Texas church massacre gunman killed himself after chase, says sheriff

Police officers walks past cars and shot out windows of the church while investigators work at the scene of a mass shooting at the First Baptist Church in Sutherland Springs, Texas, on Nov 6, 2017.
Police officers walks past cars and shot out windows of the church while investigators work at the scene of a mass shooting at the First Baptist Church in Sutherland Springs, Texas, on Nov 6, 2017. PHOTO: EPA-EFE

SUTHERLAND SPRINGS, TEXAS (REUTERS) - A US Air Force veteran who fatally shot at least 26 people in a rural Texas church during Sunday services took his own life after a shootout with residents, the local sheriff said Monday (Nov 6).

The gunman, who had been thrown out of the military for assaulting his wife and child, wounded at least 20 others during the rampage in the white-steepled First Baptist Church in the small town of Sutherland Springs.

After the gunman, dressed in black tactical gear and firing an assault rifle, left the church, two armed local residents pursued him in vehicles.

The chase ended when the gunman crashed his car and then shot himself, Wilson County Sheriff Joe Tackitt told CBS News in an interview on Monday morning.

"At this time we believe that he had a self-inflicted gunshot wound," Tackitt said.

The suspect was identified as Devin Patrick Kelley, 26, multiple media reported, citing law enforcement officials.


Relatives of the gunman sometimes worshipped at the church where he opened fire but were not there during Sunday's attack, the sheriff said.

"We know that his ex-in-laws or in-laws came to church here from time to time," Tackitt told CNN. "They were not here yesterday."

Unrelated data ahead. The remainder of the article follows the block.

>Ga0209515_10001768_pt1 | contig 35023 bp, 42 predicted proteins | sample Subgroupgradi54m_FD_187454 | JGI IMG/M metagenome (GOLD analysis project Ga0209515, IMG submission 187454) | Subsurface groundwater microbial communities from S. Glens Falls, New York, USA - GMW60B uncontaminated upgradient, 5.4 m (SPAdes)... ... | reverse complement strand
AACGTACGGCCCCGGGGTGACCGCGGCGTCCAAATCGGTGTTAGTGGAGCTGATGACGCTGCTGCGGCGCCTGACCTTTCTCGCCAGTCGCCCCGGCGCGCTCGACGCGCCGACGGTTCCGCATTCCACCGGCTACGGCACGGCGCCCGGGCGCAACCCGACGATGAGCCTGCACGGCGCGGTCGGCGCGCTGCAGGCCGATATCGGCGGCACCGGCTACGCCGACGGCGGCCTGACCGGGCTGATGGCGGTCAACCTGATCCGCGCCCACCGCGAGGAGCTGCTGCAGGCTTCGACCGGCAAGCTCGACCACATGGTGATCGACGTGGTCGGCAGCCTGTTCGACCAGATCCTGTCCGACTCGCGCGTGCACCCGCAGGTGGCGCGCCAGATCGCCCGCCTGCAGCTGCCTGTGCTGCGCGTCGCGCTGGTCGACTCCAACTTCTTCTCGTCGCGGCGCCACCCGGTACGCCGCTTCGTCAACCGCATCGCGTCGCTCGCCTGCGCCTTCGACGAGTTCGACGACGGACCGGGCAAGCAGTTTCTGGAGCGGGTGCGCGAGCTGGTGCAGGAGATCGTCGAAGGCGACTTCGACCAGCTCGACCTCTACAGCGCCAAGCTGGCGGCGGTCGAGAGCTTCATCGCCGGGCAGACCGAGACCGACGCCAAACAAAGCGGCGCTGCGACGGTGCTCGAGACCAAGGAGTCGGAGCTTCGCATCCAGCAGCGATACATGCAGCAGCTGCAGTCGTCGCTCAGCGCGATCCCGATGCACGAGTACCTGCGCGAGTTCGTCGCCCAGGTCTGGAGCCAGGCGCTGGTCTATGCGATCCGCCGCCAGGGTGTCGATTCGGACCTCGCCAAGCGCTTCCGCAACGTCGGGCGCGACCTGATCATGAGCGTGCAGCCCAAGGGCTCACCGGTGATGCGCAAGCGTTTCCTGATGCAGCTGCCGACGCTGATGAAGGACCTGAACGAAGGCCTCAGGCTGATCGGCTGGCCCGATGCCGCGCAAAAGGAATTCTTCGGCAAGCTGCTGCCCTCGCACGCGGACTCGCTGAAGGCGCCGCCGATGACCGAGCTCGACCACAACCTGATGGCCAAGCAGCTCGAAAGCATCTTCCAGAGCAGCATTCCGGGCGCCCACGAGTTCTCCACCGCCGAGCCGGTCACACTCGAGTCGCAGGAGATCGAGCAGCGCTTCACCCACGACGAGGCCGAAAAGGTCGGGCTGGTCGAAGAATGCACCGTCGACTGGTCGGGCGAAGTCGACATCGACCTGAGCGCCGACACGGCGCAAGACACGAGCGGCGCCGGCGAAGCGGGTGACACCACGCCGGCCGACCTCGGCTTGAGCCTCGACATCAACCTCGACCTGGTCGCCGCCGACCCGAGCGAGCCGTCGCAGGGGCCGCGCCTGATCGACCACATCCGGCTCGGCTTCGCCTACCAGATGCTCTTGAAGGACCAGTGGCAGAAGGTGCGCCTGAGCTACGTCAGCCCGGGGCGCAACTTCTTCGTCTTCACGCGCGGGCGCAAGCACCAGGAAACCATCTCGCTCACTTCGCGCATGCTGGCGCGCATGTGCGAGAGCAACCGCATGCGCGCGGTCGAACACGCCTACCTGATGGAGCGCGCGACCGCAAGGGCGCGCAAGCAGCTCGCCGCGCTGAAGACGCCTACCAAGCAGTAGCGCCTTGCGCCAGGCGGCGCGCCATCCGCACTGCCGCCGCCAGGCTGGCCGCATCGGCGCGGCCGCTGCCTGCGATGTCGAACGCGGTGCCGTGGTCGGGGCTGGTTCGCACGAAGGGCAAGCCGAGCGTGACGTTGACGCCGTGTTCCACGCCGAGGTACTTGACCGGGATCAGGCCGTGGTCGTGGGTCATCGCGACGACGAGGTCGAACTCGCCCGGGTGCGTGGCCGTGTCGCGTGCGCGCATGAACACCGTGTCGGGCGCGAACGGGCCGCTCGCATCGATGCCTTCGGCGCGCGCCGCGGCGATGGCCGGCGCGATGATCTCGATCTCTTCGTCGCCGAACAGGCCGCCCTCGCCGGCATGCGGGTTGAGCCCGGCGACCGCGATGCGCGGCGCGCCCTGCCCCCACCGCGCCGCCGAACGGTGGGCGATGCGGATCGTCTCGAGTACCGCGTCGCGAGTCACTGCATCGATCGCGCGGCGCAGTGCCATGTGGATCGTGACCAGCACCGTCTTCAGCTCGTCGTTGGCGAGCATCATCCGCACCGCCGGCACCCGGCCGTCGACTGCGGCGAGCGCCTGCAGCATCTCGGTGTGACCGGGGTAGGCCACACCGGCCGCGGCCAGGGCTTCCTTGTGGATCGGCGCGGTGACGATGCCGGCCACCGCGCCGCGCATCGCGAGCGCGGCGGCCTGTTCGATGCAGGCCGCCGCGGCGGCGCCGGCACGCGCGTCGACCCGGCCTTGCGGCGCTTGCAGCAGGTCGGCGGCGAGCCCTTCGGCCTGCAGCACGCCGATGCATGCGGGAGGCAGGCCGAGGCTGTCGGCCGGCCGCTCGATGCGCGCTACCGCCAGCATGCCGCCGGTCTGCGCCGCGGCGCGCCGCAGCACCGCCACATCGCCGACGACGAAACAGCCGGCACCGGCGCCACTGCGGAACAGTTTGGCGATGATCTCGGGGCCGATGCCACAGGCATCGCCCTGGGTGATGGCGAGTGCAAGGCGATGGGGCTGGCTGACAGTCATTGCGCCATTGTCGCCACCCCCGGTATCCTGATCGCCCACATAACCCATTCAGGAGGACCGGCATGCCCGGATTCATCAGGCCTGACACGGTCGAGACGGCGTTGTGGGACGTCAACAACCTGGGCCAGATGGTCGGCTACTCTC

Texas Governor Greg Abbott told CBS News the attack on the church in Sutherland Springs, a community of fewer than 400 people, located about 40 miles (65 km) east of San Antonio, did not appear to be a "random act."

It was the latest in a long string of US mass shootings in recent years, coming weeks after a gunman killed 58 people in Las Vegas in the deadliest shooting by a sole gunman in US history.

U.S. President Donald Trump, on a trip in Asia, told reporters in Tokyo the preliminary reports indicated the shooter was "deranged."

"This isn't a guns situation, I mean we could go into it, but it's a little bit soon to go into it," Trump said. "But fortunately somebody else had a gun that was shooting in the opposite direction, otherwise ... it would have been much worse. But this is a mental health problem at the highest level."

Among the dead was the 14-year-old daughter of church Pastor Frank Pomeroy, the family told several television stations. One couple, Joe and Claryce Holcombe, told the Washington Post they lost eight extended family members, including their pregnant granddaughter-in-law and three of her children.

In rural areas like Sutherland Springs, gun ownership is a part of life and the state's Republican leaders for years have balked at gun control, arguing that more firearms among responsible owners make the state safer.

Jeff Forrest, a 36-year-old military veteran who lives a block away from the church, said what sounded like high-calibre, semi-automatic gunfire triggered memories of his four combat deployments with the Marine Corps.

"I was on the porch, I heard 10 rounds go off and then my ears just started ringing," Forrest said. "I hit the deck and I just lay there."

Online records show a man named Devin Patrick Kelley lived in New Braunfels, about 35 miles (56 km) north of Sutherland Springs.

Kelley served in its Logistics Readiness unit at Holloman Air Force Base in New Mexico from 2010 until his discharge in 2014, according to the US Air Force.

Kelley was court-martialled in 2012 on charges of assaulting his wife and child, and given a bad-conduct discharge, confinement for 12 months and a reduction in rank, Air Force spokeswoman Ann Stefanek said.

Kelley's Facebook page has been deleted, but cached photos show a profile picture where he appeared with two small children. He also posted a photo of what appeared to be an assault rifle, writing a post that read: "She's a bad bitch."